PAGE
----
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White diamonds are the world’s most expensive gems. The ideal stone is like a piece of ice, whiter than white, graded ‘D’, the purest possible grading, and cut with exquisite...

Page 38

A year in exile, but still in the game

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Richard Orange meets Bill Browder, the investor who is banned from Russia but remains bullish about its future B ill Browder is strangely apologetic for the grandeur of his...

Page 40

What makes a great businessman: a silver tongue or a killer instinct?

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‘W ho’s the most impressive business leader you’ve ever met?’ I asked a group of senior executives the other night. I confess I interjected the question (as I do here) to enable...

Page 43

The monster we hate to love

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W hat is it about fruit? There is no more searing passage in the memoirs of Auberon Waugh than the bit when three bananas reach the Waugh household in the worst days of postwar...

Page 48

When our servants become our masters

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Robert Salisbury T HATCHER AND S ONS by Simon Jenkins Allen Lane, £20, pp. 384, ISBN 0713995955 ✆ £16 (plus £2.45 p&p) 0870 429 6655 T his country is incompetently governed....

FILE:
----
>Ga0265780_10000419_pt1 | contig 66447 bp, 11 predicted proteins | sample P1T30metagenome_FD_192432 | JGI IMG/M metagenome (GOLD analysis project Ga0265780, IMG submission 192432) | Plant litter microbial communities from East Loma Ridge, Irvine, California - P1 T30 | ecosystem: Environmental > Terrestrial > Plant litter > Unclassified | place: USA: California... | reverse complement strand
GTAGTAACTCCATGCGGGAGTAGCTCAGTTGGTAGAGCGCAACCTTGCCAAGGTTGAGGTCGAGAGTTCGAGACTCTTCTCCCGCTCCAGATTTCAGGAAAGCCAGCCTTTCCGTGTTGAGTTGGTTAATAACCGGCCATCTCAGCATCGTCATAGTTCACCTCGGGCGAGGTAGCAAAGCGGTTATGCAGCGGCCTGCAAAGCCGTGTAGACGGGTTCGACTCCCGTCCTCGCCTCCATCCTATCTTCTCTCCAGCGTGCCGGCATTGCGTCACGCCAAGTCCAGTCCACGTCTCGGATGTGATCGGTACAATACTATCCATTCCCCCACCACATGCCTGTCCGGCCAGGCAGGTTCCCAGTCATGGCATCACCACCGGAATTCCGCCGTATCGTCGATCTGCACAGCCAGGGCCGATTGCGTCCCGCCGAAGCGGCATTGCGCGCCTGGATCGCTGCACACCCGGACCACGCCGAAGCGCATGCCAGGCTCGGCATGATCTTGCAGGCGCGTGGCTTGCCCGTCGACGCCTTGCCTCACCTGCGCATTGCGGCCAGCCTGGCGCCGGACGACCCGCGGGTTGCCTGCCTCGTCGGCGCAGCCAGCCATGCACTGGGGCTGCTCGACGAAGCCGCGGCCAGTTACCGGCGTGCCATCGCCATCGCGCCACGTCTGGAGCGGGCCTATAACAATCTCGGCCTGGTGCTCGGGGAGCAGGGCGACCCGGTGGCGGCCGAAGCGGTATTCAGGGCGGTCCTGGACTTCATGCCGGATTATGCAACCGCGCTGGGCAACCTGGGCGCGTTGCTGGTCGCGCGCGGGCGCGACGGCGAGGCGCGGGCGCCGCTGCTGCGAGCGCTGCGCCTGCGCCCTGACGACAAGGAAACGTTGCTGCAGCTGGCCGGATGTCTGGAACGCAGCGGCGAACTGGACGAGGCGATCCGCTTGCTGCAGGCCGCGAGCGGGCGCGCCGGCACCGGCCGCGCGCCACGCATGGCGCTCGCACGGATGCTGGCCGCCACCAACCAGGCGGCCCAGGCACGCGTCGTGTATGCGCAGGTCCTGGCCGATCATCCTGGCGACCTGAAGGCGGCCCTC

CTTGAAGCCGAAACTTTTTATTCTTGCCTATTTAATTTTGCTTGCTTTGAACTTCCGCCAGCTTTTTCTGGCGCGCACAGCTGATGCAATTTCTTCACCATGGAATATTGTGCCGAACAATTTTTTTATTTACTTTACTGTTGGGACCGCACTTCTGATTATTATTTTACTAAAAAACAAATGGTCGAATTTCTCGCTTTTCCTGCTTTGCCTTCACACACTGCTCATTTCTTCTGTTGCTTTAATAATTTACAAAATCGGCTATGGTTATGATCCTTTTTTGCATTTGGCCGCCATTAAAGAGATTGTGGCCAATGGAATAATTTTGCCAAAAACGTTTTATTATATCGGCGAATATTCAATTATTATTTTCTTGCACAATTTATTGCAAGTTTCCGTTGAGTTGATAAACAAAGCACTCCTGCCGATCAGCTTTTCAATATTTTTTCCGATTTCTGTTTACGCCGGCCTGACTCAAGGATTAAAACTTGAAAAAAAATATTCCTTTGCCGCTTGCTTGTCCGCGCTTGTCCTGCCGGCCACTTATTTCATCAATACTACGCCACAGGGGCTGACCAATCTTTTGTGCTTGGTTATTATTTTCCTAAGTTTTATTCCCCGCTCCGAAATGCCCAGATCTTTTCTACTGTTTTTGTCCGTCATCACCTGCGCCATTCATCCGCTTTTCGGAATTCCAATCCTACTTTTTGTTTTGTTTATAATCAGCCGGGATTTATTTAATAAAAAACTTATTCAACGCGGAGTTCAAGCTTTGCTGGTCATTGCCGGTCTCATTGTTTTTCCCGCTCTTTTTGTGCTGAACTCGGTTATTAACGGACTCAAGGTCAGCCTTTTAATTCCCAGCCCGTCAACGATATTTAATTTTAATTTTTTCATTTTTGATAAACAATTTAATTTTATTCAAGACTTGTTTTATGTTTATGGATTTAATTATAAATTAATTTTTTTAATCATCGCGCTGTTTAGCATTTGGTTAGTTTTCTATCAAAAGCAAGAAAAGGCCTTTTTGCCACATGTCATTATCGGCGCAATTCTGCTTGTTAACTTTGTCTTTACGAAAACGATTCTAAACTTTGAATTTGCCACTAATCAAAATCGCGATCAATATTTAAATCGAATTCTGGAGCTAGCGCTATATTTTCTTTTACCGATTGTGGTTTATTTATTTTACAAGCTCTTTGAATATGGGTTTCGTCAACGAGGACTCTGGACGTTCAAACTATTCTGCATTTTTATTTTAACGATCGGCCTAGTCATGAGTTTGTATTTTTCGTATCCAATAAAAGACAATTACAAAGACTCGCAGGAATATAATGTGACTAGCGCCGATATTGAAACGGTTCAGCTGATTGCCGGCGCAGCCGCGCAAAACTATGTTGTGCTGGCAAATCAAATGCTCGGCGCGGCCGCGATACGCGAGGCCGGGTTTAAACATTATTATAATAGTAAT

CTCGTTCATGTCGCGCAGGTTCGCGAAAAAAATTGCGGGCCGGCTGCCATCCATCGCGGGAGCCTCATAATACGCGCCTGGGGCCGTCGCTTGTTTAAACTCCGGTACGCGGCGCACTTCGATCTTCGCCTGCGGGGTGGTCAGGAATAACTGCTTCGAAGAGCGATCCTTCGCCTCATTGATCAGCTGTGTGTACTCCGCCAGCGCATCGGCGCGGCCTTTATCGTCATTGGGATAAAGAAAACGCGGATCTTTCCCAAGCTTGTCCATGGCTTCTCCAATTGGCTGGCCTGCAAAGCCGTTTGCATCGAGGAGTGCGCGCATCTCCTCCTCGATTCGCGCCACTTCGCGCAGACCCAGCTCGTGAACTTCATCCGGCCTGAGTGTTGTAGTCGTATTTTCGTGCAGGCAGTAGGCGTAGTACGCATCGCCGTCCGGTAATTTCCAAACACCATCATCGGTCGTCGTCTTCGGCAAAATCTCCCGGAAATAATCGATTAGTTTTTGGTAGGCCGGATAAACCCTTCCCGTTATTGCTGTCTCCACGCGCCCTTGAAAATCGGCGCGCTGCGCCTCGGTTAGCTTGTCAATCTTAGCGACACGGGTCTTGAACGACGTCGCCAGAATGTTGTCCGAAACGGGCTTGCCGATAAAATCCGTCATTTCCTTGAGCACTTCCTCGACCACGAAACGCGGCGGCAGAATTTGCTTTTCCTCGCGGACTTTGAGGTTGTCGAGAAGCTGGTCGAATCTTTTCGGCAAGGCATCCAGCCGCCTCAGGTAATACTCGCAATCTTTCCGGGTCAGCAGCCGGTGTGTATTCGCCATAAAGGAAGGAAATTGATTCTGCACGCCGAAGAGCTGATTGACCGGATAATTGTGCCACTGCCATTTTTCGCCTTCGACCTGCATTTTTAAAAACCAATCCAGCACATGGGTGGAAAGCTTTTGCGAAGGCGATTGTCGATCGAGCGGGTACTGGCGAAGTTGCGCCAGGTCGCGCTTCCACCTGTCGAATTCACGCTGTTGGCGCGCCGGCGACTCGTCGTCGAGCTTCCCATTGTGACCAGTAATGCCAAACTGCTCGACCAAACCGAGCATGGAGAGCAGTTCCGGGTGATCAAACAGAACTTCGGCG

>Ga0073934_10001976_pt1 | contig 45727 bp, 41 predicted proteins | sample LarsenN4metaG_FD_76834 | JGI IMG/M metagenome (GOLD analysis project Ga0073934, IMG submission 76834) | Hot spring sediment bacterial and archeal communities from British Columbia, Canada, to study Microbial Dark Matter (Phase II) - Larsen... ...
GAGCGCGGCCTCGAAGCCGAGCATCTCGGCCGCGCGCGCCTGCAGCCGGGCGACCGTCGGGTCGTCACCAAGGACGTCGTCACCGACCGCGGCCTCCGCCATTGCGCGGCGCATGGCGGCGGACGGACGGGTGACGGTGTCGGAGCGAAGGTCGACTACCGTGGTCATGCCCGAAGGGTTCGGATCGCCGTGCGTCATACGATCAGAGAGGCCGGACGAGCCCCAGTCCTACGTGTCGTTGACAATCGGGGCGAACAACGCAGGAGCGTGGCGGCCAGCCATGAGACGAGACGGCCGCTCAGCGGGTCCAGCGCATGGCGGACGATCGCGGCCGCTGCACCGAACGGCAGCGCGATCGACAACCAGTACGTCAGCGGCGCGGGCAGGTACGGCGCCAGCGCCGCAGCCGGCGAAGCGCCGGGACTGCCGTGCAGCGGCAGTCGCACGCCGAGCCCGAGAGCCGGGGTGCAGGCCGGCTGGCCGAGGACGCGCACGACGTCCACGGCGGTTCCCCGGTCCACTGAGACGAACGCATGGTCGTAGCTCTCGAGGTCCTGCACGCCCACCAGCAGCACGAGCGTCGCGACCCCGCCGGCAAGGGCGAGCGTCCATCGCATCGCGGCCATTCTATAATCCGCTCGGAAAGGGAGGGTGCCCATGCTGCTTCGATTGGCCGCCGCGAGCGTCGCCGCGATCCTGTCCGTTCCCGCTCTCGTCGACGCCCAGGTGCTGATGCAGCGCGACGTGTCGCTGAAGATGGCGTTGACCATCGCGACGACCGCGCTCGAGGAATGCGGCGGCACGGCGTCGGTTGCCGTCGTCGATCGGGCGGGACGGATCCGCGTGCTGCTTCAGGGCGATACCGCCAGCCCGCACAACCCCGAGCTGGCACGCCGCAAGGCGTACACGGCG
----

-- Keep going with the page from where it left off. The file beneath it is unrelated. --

Page 49

Making sense of crazy times

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Marcus Berkmann D IARIES , 1969-1979: T HE P YTHON Y EARS by Michael Palin Weidenfeld, £16.99, pp. 650, ISBN 0297844369 ✆ £13.59 (plus £2.45 p&p) 0870 429 6655 T his is a...

The tyranny of nanny

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Nicholas Harman B IG B ABIES by Michael Bywater Granta, £14.99, pp. 262, ISBN 1862078831 ✆ £11.99 (plus £2.45 p&p) 0870 429 6655 G rumpy grand-dads do their job best when,...

Page 50

Teasers lurking in the shadows

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Sandy Balfour A-Z OF C ROSSWORDS : I NSIGHTS INTO THE T OP S ETTERS AND THEIR P UZZLES by Jonathan Crowther Collins, £17.99, pp. 342, ISBN 0007229232 ✆ £14.39 (plus £2.45 p&p)...

Page 52

Escape into happiness

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A. N. Wilson G RASS S EED IN J UNE by John Martin Robinson Michael Russell, £16.95, pp. 175, ISBN 9780859553018 T he central and the longest part of this all too brief memoir...

Page 53

When all the clocks have stopped

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Sebastian Smee T HE R OAD by Cormac McCarthy Picador, £16.99, pp. 226, ISBN 033044753X ✆ £13.59 (plus £2.45 p&p) 0870 429 6655 A great many unspeakable things happen in the...

In praise of unwanted gerundives